That’s what water does, seeking the easiest path downward, and when more of it runs off than an existing natural watercourse can handle, it damages built infrastructure, erodes stream banks and potentially causes flooding. Although based on current info the Sykes lot seems not to be contributing to any problems downstream, it is always good to evaluate water flow with the big issues in mind: retention, flooding, erosion.
In the recent Earth Day commemorations, commentators mentioned the infamous 1969 Cuyahoga River fire, which although hardly the first time the chemically-polluted surface of that river in Cleveland caught fire, was strategically timed to dramatize environmental efforts building at that time toward the first Earth Day the next year.
West Chester had its own river fire and environmental 9/11 89 years ago. Goose Creek, which flows through the east side of West Chester on its way to the Delaware River, caught fire on September 11, 1931. According to research by Professor Jim Jones in 2006,
“A road paving company stored tar and other flammable materials in tanks near the creek at Union Street. One tank leaked, and some neighborhood boys accidentally set fire to the resulting oil slick near the Nields Street bridge. The fire spread upstream along the creek and burned down fences and sheds belonging to the houses on Franklin Street. The heat destroyed the Lacey Street bridge and the flames ignited the tanks at Union Street. The fire burned for three hours and closed down the railroad. No one was killed, but several were injured when the crowd of onlookers panicked and began to run.”
Daily Local News coverage of the fire compiled by Professor Jones (download it here) says, in the dramatic language of the period:
“Confronted by a roaring fury of flames and enveloped in billowing clouds of dense black smoke, fear-stricken householders, property owners and volunteer firemen from every end of town and every walk of life, battled into submission one of the most spectacular and dangerous fires in the history of the borough.”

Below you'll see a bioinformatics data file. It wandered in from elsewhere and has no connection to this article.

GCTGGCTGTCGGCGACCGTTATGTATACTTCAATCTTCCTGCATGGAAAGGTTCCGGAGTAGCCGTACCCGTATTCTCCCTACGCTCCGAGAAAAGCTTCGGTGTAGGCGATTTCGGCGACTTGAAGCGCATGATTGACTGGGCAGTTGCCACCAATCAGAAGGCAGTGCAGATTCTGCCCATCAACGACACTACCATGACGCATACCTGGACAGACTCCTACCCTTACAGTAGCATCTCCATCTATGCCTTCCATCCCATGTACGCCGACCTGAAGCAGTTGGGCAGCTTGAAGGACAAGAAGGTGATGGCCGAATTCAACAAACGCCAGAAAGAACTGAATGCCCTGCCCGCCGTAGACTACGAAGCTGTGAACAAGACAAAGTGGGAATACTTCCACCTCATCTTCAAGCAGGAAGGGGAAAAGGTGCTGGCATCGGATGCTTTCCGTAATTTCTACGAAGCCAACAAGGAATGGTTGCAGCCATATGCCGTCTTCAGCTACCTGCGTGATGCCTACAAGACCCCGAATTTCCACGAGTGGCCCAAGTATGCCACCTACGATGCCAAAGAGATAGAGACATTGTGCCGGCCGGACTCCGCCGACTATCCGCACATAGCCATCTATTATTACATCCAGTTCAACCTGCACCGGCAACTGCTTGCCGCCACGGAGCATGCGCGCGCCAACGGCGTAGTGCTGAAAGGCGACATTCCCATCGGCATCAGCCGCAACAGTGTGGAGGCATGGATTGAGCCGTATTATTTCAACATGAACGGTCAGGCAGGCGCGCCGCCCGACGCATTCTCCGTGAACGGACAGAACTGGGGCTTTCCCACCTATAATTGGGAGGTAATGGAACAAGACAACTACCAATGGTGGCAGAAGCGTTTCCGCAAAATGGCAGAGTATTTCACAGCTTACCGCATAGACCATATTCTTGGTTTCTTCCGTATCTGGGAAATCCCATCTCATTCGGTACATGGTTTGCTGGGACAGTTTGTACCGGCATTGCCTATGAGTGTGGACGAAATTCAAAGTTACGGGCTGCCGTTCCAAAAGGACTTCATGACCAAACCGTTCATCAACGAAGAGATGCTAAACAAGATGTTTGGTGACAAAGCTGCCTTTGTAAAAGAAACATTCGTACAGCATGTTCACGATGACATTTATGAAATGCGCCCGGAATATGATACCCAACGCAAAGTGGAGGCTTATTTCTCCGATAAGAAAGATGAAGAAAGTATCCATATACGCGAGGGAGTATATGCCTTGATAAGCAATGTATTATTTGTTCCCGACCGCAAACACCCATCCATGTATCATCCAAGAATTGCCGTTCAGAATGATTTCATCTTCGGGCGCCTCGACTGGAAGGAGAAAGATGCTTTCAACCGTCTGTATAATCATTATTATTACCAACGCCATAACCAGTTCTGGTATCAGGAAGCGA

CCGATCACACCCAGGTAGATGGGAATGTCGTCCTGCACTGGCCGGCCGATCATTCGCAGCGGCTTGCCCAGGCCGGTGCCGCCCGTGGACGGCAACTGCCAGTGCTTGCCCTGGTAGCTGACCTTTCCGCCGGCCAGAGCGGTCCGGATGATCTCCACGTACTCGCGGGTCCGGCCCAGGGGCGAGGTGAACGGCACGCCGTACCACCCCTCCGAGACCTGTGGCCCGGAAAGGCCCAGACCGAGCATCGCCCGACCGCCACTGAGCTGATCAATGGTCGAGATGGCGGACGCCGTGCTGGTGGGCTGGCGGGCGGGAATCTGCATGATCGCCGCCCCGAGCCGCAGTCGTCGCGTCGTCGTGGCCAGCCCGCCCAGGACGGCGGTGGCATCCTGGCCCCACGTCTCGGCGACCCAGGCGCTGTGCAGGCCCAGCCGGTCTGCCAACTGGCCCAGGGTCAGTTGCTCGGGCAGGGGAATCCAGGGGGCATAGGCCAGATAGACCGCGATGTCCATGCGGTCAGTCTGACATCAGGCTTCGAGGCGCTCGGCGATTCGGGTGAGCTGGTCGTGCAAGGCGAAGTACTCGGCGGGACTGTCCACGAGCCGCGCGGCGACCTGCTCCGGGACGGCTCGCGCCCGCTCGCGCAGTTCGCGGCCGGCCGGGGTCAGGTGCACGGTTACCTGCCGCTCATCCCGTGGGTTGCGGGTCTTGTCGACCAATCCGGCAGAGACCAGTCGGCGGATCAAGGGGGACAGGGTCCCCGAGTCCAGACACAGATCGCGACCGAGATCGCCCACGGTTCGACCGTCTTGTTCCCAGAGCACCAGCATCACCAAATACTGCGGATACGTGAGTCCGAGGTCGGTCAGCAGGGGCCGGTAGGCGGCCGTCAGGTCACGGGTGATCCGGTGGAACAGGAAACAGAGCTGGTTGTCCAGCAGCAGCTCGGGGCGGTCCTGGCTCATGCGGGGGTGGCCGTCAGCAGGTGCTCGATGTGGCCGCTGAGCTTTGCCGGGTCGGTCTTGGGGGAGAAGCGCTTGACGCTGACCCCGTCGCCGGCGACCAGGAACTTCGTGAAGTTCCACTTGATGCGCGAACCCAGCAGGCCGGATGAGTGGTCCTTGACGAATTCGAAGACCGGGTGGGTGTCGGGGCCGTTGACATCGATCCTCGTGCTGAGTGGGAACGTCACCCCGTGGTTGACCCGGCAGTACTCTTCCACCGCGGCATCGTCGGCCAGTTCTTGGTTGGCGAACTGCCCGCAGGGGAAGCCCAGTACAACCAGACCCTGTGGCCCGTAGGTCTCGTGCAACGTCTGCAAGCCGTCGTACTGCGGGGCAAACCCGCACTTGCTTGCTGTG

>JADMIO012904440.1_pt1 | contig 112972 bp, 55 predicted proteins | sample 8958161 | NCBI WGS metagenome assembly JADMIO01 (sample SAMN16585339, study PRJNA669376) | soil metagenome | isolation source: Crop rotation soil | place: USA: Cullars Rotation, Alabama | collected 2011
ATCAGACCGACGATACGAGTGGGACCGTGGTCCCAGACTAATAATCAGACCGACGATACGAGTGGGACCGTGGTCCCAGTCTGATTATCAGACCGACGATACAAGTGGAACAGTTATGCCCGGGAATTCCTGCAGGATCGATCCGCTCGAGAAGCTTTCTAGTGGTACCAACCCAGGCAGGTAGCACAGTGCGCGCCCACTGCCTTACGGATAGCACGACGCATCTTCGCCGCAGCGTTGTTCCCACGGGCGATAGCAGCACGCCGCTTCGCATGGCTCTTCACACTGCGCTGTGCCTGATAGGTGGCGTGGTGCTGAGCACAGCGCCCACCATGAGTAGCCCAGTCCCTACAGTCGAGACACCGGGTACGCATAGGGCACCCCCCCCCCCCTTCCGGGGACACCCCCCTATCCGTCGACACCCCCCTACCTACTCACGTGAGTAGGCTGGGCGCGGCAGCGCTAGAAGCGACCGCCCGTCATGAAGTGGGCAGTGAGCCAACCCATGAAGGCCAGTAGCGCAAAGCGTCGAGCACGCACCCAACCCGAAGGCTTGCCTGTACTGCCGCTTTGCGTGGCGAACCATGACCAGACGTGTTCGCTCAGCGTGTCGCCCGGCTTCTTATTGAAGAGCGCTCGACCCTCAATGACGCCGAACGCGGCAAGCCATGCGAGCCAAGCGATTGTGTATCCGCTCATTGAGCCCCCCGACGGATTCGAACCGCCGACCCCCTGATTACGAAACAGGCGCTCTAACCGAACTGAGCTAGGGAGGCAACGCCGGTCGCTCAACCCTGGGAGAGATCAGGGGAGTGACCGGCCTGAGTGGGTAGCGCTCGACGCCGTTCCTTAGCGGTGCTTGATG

Jim comments that “I was part of the annual Goose Creek cleanups for a lot of years. In the first year Goose Creek still seemed pretty dead, but I remember seeing our first fish a year or two later, and then seeing larger fish each year after that. At the same time, the amount of trash that we collected went down, leading to the formula ‘Trash weight down = fish weight up.'”
Yes, streams like Goose Creek are a lot cleaner now, thanks to initiatives begun in the 1960s and the National Environmental Policy Act (NEPA) enacted on 1/1/70. Only continued efforts, in West Chester and elsewhere, to keep such programs viable will continue protecting environmental and human health and safety.
West Chester Borough has now constructed several rain gardens, which filter out pollutants and reduce runoff into streams. Property owners can of course also construct rain gardens, and in fact by doing so can benefit from a reduction of their Stream Protection Fee. Here is good info from PennState Extension, 9/6/17:
What is a Rain Garden?
A rain garden is a planted depression that soaks up rainwater runoff from roofs, driveways, walkways, and compacted lawn areas—water that would otherwise carry pollutants directly to our streams. Rain gardens soak up 30 percent more water than an equivalent patch of lawn.
Where Do You Put a Rain Garden?
Choose an area where you want to soak up rainwater at least 10 feet from the house. Rain gardens can drain water from downspouts or catch water that drains off roads and walkways. Avoid areas over septic systems.
Do not place a rain garden in areas that are consistently wet. Rain gardens should drain completely within 24 hours….
People can live a lot longer without food than without water and water is essential to growing food. On the other hand, water can kill, in storms, floods, tides, and contamination.